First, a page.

Many NAT-PMP devices are incorrectly configured, allowing them to field requests received on external network interfaces or map forwarding routes to addresses other than that of the requesting host, making them potentially vulnerable to information disclosure and malicious port mapping requests.
CWE-200: Information Exposure
NAT-PMP is a port-mapping protocol in which a network address translation (NAT) device, typically a router, is petitioned by a trusted local network host to forward traffic between the external network and the petitioning host. As specified in RFC 6886, "The NAT gateway MUST NOT accept mapping requests destined to the NAT gateway's external IP address or received on its external network interface." Additionally, mapping requests "must" be mapped to the source address of the internal requesting host. When a NAT-PMP device fails to enforce these restrictions and is unsafely configured, it may accept malicious port mapping requests or disclose information about itself. Rapid7's report describes the scope of the problem and the vulnerabilities that may emerge from incorrect configurations and implementations NAT-PMP:
Rapid7 also indicates that incorrect configurations of miniupnpd are the likely culprit for most vulnerable instances. Miniupnpd is a light-weight UPnP daemon that also supports NAT-PMP and is widely available on all major platforms. It is possible for the internal and external network interfaces in miniupnpd to be interchangeably configured by implementers, which may explain how some devices are vulnerable.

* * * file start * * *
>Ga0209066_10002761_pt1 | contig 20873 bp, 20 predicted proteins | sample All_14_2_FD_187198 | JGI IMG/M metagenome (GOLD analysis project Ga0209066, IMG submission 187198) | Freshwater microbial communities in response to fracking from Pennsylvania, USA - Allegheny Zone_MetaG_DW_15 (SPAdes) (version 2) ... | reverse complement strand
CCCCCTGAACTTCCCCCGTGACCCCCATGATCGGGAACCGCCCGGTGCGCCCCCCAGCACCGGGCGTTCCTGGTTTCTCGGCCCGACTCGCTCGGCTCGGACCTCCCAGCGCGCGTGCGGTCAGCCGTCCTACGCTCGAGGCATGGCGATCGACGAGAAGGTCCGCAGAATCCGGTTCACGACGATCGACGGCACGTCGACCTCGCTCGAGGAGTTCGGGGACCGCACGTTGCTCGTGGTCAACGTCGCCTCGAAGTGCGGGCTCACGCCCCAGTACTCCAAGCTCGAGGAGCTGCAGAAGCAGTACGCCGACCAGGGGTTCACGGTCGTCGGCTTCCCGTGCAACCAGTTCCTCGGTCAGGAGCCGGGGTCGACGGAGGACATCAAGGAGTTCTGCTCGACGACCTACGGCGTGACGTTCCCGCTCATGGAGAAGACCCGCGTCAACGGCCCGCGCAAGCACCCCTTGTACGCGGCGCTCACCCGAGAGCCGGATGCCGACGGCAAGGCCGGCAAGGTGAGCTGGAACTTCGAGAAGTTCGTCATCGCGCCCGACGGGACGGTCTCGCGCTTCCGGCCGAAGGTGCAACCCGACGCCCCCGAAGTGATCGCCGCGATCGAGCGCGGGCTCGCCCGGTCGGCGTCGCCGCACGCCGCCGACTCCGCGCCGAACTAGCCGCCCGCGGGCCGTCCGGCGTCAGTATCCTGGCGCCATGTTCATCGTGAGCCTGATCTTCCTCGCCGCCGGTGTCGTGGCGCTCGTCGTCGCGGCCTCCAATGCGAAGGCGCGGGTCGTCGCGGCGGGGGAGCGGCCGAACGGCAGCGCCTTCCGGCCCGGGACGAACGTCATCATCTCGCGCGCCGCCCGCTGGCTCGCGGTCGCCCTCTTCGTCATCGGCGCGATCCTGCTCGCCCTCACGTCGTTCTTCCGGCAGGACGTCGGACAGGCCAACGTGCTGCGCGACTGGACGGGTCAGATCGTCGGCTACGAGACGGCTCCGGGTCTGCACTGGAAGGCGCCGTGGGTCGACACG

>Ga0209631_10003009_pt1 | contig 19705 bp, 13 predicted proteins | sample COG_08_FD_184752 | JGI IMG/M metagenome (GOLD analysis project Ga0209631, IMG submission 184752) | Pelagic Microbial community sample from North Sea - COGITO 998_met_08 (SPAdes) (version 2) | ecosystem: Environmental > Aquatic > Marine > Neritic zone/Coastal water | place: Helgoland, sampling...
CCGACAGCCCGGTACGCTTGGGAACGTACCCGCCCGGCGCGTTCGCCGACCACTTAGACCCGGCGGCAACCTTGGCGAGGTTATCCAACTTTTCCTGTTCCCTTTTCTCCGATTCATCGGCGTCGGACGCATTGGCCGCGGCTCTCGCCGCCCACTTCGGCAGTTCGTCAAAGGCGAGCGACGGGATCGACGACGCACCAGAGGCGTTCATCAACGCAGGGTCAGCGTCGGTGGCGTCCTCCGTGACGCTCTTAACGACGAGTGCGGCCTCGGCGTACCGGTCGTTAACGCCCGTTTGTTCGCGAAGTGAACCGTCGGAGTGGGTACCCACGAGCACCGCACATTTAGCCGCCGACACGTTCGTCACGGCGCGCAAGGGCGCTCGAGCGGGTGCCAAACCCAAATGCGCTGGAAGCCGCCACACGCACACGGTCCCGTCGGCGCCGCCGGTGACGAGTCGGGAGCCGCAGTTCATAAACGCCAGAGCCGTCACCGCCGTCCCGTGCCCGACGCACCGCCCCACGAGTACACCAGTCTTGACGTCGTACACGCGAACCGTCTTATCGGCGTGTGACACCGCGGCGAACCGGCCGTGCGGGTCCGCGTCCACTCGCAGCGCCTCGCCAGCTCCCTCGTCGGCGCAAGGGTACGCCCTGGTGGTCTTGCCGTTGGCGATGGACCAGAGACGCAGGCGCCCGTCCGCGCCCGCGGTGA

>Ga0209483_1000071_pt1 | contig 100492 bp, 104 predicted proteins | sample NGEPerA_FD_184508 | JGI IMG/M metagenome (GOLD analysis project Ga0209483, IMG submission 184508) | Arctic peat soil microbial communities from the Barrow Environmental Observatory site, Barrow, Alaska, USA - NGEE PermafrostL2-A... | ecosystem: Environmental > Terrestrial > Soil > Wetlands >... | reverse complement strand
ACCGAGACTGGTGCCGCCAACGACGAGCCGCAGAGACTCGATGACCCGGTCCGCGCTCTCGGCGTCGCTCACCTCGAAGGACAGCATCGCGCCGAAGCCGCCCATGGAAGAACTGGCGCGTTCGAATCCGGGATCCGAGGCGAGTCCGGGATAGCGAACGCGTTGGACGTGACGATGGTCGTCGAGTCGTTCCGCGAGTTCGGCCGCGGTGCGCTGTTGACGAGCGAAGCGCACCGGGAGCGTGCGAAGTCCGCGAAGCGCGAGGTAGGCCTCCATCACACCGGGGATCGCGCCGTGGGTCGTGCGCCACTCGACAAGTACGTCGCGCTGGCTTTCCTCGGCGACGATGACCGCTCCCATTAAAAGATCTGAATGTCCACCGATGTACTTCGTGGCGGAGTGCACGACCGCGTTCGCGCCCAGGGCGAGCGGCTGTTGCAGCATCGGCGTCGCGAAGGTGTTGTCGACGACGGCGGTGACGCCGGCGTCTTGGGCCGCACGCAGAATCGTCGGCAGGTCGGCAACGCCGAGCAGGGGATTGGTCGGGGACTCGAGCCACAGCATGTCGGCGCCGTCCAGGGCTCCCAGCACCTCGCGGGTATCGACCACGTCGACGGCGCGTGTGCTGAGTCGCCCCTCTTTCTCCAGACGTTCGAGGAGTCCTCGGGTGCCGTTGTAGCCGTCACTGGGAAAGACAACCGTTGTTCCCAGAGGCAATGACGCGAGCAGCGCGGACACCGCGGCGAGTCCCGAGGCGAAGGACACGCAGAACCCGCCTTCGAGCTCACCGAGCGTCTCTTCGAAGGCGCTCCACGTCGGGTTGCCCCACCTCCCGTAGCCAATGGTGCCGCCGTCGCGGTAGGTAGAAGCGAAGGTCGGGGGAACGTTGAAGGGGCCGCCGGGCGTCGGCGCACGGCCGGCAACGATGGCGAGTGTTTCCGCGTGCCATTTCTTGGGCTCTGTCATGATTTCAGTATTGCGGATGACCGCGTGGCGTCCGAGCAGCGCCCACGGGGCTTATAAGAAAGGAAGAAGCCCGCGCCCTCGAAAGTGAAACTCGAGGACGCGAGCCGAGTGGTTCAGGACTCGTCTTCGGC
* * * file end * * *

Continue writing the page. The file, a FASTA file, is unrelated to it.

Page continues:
Additional details may be found in the advisory from Rapid7.
A remote, unauthenticated attacker may be able to gather information about a NAT device, manipulate its port mapping, intercept its private and public traffic, access its private client services, and block its host services.
Configure NAT-PMP Securely
Although the NAT-PMP vulnerabilities are not due to flaws in miniupnpd's code, an update has been released that more strictly enforces RFC 6886. As of version 1.8.20141022, miniupnpd discards NAT-PMP packets received on the WAN interface. The default configuration file, miniupnpd.conf, now contains additional comments to encourage more secure configurations.
Thanks to Tod Beardsley and Jon Hart of Rapid7, Inc, for reporting this vulnerability. Thanks to Thomas Bernard of the MiniUPnP project for his assistance in the coordination and remediation effort.
This document was written by Joel Land.
|Date First Published:||2014-10-23|
|Date Last Updated:||2015-06-29 18:58 UTC|